How can a car insurance company continue to make money if driverless cars might make car damage a thing of the past? The answer is simple and sinister: by gathering as much private information about their customers as possible. Google has been doing it very successfully for years and the value of their shares has only been going up. Data is the new oil.
Dutch insurance company Achmea tried it last year, but wasn’t very smart about it. An excited CEO told a financial newspaper how much fun his trip to Silicon Valley had been. He’d seen how Google turns private information into money, and he wanted to do the same thing: give discounts to customers who will agree to have a box installed in their homes and in their cars, which will gather and transmit private information 24/7. A furious twitter explosion soon wiped that idea off the table.
Last week, the Big Brother insurance idea reared its head again. This time it wasn’t Achmea but the largest association in the Netherlands that wanted to give it a try: the ANWB (Royal Dutch Touring Club), and its subsidiary Unigarant. Just a few years ago, the ANWB was still opposed to road pricing by the kilometre, because that would risk the privacy of the driver. But now they’ve somehow turned into a wolf in sheep’s clothing, choosing a particularly friendly-seeming way to present their own data grabbing practices: who could ever have a problem with the ‘ANWB Safe Driving Car Insurance’, as they’ve christened their Orwellian insurance plan?
ANWB members are now being lured with the prospect of a 30% discount if they’ll have a box installed into their car that will constantly keep tabs on them, registering their driving speed and how quickly they brake and accelerate, but also their location. All data are sent to the ANWB and are kept on file for over 7 years, in exchange for a discount that’s calculated on a quarterly basis, based on your driving habits. How long will it be before some hacker or secret service gets their hands on that information? The ANWB’s new insurance makes privacy into a privilege for the rich, rather than a basic right for everyone. But privacy and security aren’t the only problems with this Big Brother approach to insurance, which more and more insurance companies can be expected to join in with.
Insurance is based on solidarity. Large numbers of people pay a small fee every month, in order to cover the large costs of rare accidents. And to err is human, and so is having plain bad luck. But using modern technologies, which are becoming cheaper and cheaper to use, insurance companies are trying to create a sort of ‘superhuman’ who is always at minimal risk. That would be a driver who accelerates and brakes and takes turns slowly, never speeds or drives too slowly or for too long in one go, never plays music in the car (because then they wouldn’t hear the horns of other road users), and never uses a phone (not even hands free, because it’s still a distraction). Only that superhuman will get the discount; everyone else will pay a penalty.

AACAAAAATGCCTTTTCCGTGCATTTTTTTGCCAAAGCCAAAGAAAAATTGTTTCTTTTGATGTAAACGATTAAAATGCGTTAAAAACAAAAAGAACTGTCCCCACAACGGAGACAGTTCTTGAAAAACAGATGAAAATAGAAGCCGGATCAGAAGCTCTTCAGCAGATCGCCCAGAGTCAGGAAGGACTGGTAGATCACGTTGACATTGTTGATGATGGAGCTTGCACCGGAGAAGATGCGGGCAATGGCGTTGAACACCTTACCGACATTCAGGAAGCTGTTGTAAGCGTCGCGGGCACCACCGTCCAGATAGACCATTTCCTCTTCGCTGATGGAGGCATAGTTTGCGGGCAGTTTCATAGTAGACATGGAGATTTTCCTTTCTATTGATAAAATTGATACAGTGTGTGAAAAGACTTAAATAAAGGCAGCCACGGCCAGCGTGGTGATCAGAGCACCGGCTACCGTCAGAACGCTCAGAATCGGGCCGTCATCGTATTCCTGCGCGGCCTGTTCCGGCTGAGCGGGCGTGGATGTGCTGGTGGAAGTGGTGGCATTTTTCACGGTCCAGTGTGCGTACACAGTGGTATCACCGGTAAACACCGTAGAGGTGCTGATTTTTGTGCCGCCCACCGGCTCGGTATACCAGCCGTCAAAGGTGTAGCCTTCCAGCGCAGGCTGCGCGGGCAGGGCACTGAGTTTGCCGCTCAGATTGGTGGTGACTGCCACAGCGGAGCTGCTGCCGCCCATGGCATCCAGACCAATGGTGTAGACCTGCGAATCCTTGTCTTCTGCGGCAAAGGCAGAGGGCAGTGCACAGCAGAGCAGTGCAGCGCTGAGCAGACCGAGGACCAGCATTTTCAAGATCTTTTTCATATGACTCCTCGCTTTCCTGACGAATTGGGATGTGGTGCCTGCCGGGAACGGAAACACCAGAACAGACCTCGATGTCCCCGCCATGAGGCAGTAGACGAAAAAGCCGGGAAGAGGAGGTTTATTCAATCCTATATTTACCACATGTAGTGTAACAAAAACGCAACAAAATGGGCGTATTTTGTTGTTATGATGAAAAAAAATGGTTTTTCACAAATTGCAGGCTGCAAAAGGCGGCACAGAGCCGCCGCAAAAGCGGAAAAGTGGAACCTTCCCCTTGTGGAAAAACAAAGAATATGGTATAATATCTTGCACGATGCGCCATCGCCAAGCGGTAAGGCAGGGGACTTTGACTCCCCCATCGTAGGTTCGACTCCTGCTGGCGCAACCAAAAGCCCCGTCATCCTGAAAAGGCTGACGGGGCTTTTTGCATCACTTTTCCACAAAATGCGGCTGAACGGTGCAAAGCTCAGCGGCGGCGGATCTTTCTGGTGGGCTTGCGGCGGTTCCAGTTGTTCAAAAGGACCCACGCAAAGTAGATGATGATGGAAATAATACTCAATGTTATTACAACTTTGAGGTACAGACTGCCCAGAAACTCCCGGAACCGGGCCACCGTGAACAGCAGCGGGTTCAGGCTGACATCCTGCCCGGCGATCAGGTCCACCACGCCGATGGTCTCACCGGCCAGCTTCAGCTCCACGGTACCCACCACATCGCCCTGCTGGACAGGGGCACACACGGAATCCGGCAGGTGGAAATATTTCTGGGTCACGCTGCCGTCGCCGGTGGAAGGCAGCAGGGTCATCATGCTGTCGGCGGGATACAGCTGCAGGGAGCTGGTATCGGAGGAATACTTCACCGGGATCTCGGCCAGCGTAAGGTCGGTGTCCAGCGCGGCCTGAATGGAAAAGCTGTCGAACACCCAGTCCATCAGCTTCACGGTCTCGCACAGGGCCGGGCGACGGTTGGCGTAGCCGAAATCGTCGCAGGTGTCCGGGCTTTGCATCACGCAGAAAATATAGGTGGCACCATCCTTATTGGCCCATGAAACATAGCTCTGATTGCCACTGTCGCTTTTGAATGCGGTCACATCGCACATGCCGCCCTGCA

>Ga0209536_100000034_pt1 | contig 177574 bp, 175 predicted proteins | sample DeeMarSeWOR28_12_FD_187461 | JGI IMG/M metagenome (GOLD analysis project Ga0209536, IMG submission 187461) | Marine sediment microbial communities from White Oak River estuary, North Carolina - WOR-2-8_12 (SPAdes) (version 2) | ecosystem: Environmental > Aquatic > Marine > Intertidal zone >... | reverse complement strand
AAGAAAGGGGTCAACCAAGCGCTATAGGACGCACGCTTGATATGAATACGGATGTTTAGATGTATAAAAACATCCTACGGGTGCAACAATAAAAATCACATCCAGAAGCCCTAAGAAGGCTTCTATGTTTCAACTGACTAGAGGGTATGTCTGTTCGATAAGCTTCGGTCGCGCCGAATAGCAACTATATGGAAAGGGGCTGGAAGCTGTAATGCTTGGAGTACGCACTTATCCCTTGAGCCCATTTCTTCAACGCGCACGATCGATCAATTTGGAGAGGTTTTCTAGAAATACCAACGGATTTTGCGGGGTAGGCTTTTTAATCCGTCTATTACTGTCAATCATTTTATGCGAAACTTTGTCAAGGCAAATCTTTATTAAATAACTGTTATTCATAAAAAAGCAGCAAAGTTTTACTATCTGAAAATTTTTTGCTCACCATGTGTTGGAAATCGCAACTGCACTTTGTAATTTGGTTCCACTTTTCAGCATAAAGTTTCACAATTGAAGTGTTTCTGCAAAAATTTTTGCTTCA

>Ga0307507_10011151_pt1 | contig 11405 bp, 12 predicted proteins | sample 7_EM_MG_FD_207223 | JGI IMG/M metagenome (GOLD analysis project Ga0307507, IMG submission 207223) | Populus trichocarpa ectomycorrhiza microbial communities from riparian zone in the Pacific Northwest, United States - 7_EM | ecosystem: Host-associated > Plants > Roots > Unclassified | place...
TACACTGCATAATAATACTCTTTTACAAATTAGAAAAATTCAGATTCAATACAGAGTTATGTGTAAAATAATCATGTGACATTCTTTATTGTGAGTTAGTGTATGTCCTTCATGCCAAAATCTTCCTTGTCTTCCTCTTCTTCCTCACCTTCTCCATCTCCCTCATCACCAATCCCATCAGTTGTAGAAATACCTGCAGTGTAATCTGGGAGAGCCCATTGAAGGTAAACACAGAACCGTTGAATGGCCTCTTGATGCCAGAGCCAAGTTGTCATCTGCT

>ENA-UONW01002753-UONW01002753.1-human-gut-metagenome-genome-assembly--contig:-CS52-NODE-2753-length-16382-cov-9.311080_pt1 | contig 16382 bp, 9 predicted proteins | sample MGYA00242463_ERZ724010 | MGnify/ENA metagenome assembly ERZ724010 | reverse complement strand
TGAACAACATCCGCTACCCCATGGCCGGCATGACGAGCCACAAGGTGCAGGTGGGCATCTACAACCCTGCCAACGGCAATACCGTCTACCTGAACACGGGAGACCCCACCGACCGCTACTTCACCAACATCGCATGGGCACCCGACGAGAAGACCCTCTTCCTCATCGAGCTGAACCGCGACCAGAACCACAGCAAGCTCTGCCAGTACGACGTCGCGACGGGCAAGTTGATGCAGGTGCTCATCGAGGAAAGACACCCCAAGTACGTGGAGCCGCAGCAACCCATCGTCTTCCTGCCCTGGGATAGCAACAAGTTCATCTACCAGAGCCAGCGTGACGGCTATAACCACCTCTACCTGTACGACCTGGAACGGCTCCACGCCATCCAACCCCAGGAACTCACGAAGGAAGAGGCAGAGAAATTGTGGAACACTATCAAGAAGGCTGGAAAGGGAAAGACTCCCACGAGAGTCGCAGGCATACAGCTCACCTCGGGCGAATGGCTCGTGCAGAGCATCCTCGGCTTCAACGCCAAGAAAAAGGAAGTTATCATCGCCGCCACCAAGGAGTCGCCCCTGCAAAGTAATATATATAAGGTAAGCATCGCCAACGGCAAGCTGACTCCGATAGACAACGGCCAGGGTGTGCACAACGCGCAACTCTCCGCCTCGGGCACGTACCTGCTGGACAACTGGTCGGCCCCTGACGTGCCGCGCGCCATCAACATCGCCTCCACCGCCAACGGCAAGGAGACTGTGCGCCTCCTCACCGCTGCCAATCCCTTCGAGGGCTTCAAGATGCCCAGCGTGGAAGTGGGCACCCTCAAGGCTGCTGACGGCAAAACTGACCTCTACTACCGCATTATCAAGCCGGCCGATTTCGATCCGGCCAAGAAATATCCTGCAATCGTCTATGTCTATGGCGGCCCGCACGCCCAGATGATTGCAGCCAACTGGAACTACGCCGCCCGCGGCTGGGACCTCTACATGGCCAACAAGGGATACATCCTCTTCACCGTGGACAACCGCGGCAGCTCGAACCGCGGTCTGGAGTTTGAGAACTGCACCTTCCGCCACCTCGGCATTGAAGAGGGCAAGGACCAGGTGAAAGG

It’s just cars now, but the possibilities are endless. If condoms will come with a computer chip too – I know it sounds crazy, but a surveillance box in your car sounded crazy too ten years ago – then you’d better use those regularly. If you don’t, you’re probably having unsafe sex, so your health insurance fee will automatically go up. You’ll be at more risk of STD’s and (unwanted) pregnancy. If you never use the stairs, you’re more likely to develop obesity, so your fee goes up. If you run down the stairs too quickly, you’ll also get a push notification from your insurance company telling you to take it easy. And of course, you’ll pay a higher health insurance fee next month, because you’re probably going to fall some time. And so, we will no longer be allowed to make any mistakes, and people who do occasionally make mistakes or don’t want to give up their liberties will pay the price for it in that Orwellian society, where insurance no longer has anything at all to do with solidarity between different kinds of people.
It remains to be seen whether this new ANWB insurance will even be justifiable, because keeping cars’ every move on record for seven years is not ‘necessary data processing’ for a car insurance company. And for a driving habits-based discount plan, the ANWB certainly doesn’t need to register your location. The box in your car could easily calculate the maximum speed on a certain road, and whether someone is a safe or a reckless driver. The only thing the ANWB really needs from that box is one or more driving habits ratings, on a scale from 1 to 100, on the basis of which they can calculate your discount. But instead, they’ve chosen to keep your every ride on record for seven years. Why would they want to know in 2023 where you were driving today in 2016, and how fast?
The ANWB’s new insurance solves absolutely no problem at all that the privacy-friendly bonus/malus system doesn’t already take care of, it gathers private information for no good reason, it undermines solidarity in society and it forces people to pay a 30% higher insurance fee if they value their freedom or privacy, or don’t want to be coerced into living like a risk-less superhuman. And that’s why, in its present form, this is an absolutely terrible idea.